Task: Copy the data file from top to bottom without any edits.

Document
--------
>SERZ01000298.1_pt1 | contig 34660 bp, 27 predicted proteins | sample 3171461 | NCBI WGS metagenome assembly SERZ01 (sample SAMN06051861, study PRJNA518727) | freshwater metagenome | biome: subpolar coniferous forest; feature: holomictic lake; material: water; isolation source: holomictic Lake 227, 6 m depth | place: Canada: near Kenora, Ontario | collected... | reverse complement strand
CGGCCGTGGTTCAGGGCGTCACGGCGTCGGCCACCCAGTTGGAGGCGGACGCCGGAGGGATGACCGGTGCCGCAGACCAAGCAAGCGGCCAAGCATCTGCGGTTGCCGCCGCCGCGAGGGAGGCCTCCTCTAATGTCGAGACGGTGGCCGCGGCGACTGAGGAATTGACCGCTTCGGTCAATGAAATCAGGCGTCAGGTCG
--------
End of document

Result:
>SERZ01000298.1_pt1 | contig 34660 bp, 27 predicted proteins | sample 3171461 | NCBI WGS metagenome assembly SERZ01 (sample SAMN06051861, study PRJNA518727) | freshwater metagenome | biome: subpolar coniferous forest; feature: holomictic lake; material: water; isolation source: holomictic Lake 227, 6 m depth | place: Canada: near Kenora, Ontario | collected... | reverse complement strand
CGGCCGTGGTTCAGGGCGTCACGGCGTCGGCCACCCAGTTGGAGGCGGACGCCGGAGGGATGACCGGTGCCGCAGACCAAGCAAGCGGCCAAGCATCTGCGGTTGCCGCCGCCGCGAGGGAGGCCTCCTCTAATGTCGAGACGGTGGCCGCGGCGACTGAGGAATTGACCGCTTCGGTCAATGAAATCAGGCGTCAGGTCG